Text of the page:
Who will take over again just as soon as we all pull out. When we realise there is no way to govern such an inhospitable land, where the rule of law does not exist outside Khandahar and Kabul. They know the Talibs are there permanently, and any ground the Allies take is surrendered after a token occupation. Knowing full well that they kicked the arse of the Mighty Soviet machine (with all its heavy armour, Hinds, ground troops, etc), they are fully aware it is just a waiting game until the USA and Lapdog U.K. (and friends) pull out when it becomes and endless and wasteful money pit.
 
#17
ONLY 15 years, does that start from now?

Unless there are enough feet on the ground out there, the west can whistle Dixie!

We tried in the 1900's to take the land, we had our arses kicked, the USSR tried it, they had a land bridge.

What make our tactics now superiour? Should we be looking in other directions?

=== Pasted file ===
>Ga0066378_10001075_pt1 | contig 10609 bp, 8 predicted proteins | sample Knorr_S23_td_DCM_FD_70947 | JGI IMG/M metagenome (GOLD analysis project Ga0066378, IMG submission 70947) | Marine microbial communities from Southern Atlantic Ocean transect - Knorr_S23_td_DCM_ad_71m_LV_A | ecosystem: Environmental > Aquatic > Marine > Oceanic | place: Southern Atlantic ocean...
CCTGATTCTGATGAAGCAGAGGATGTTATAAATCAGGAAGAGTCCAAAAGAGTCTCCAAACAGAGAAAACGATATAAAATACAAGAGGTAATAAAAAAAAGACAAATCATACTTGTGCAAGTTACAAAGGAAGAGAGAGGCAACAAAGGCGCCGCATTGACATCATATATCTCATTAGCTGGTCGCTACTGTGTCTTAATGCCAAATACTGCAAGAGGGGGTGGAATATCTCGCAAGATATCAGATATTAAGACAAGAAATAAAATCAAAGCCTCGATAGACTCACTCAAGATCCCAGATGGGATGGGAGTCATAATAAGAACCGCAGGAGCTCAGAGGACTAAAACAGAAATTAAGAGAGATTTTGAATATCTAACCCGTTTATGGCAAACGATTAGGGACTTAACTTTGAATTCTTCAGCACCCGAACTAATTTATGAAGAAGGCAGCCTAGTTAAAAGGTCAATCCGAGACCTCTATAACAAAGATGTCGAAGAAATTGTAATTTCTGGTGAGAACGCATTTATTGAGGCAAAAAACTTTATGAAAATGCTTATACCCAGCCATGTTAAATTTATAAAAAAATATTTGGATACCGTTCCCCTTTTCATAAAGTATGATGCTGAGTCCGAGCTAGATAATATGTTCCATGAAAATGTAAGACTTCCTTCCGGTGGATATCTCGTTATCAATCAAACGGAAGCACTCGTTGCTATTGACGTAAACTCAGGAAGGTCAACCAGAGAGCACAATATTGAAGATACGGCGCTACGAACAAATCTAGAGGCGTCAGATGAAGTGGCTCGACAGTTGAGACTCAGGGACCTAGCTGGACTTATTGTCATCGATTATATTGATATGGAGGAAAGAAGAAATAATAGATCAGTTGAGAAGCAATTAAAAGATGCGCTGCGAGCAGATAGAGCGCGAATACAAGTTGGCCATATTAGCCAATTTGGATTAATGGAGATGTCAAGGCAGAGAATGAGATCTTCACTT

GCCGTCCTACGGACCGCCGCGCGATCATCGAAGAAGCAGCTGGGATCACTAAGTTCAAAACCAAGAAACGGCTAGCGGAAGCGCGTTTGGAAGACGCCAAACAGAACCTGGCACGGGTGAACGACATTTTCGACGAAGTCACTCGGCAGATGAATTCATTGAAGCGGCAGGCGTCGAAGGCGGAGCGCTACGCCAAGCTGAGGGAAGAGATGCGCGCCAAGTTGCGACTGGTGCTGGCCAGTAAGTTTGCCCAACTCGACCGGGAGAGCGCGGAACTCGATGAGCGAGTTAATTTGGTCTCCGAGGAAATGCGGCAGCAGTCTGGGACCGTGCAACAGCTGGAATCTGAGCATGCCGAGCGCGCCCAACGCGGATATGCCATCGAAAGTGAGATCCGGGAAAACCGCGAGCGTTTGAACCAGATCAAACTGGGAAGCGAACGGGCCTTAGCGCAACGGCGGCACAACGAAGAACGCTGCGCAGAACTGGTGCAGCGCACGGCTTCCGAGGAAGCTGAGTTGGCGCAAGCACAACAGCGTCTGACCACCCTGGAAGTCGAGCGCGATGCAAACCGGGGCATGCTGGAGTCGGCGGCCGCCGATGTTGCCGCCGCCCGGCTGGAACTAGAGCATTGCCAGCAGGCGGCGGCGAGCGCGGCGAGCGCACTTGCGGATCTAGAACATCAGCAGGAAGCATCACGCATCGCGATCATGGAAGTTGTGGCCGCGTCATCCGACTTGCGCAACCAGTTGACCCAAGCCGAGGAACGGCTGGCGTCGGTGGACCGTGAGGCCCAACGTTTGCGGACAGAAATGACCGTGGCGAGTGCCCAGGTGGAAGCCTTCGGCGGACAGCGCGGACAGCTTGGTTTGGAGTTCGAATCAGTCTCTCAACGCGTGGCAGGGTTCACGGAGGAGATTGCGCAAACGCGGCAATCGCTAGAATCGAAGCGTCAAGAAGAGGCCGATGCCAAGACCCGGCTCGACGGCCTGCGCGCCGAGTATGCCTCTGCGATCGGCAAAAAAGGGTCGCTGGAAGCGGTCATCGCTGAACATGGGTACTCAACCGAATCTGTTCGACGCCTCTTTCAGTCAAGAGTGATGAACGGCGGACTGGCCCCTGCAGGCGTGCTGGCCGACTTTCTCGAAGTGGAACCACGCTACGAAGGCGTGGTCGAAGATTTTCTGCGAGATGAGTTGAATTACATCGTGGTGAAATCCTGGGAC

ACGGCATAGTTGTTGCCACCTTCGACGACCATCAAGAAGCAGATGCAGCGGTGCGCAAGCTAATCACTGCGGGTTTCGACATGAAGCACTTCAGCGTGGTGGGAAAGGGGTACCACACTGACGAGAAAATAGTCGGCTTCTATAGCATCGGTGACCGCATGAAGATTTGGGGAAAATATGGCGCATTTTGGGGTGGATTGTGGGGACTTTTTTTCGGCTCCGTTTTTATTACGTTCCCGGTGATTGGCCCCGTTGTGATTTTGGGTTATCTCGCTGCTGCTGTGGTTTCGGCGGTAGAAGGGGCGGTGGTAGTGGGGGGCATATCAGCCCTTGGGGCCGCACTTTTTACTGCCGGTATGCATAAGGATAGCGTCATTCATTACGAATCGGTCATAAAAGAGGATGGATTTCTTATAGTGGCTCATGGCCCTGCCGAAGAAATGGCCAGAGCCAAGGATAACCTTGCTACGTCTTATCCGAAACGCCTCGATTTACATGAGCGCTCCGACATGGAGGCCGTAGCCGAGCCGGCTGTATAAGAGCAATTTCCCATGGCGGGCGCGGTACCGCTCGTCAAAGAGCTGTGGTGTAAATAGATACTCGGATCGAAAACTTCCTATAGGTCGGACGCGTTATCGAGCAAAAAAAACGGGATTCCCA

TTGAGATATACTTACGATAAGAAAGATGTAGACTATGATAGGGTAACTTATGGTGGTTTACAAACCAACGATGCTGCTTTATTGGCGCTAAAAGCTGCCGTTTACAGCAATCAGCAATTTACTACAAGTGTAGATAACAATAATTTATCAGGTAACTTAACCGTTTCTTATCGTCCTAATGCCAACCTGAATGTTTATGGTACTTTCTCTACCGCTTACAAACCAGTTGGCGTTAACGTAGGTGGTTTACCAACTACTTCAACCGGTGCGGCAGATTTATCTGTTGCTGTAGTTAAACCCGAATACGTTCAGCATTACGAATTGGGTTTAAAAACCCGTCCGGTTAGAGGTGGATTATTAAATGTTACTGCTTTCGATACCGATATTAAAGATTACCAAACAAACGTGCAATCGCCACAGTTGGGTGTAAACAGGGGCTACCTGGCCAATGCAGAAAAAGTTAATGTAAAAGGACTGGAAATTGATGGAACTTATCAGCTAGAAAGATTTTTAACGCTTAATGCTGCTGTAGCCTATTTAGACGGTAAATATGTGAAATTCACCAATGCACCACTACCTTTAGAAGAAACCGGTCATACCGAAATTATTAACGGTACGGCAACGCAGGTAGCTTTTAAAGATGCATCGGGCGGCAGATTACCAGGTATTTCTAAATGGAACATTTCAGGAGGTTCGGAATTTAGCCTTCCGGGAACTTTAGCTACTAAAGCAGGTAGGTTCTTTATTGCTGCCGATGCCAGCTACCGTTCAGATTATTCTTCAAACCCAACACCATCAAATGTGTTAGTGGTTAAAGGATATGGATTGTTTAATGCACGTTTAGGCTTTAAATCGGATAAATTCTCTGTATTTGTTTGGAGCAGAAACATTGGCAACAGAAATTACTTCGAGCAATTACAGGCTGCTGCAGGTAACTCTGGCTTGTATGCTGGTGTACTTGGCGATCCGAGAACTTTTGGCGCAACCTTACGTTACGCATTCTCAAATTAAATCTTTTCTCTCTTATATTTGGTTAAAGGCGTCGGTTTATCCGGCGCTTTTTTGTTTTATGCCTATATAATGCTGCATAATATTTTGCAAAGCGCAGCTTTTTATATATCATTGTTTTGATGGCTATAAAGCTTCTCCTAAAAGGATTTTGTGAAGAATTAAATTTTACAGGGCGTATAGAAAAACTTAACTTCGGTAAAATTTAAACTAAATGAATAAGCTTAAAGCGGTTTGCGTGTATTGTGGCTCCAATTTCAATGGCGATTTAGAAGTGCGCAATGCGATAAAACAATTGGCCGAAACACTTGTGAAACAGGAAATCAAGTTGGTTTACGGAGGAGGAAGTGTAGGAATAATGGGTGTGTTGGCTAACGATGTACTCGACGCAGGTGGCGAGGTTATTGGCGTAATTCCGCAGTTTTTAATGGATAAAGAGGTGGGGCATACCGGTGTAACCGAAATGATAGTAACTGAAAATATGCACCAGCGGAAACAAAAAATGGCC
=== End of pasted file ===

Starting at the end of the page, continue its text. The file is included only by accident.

#18
Command_doh said:
Tell me BP, was AFG stable before the Russians invaded, was the country run by religious bigots who facilitated world terrorists?
Who will take over again just as soon as we all pull out. When we realise there is no way to govern such an inhospitable land, where the rule of law does not exist outside Khandahar and Kabul. They know the Talibs are there permanently, and any ground the Allies take is surrendered after a token occupation. Knowing full well that they kicked the arse of the Mighty Soviet machine (with all its heavy armour, Hinds, ground troops, etc), they are fully aware it is just a waiting game until the USA and Lapdog U.K. (and friends) pull out when it becomes and endless and wasteful money pit.
So you are saying the Taleban were the de facto government before the Russian invasion?
 
#19
We won't last 15 years. Much as I hate statistics, public opinion won't hold out. We know it's a bone mission. Joe public thinks it's a bone mission. The second the Yanks say lets pull out the troops and try bribery, which is a language every Afghan, whether Pashtun, Tajik or Hazara speaks very well, our Politicians will be falling over each other to clame credit for the withdrawal of troops from the bonest mission since....the last one.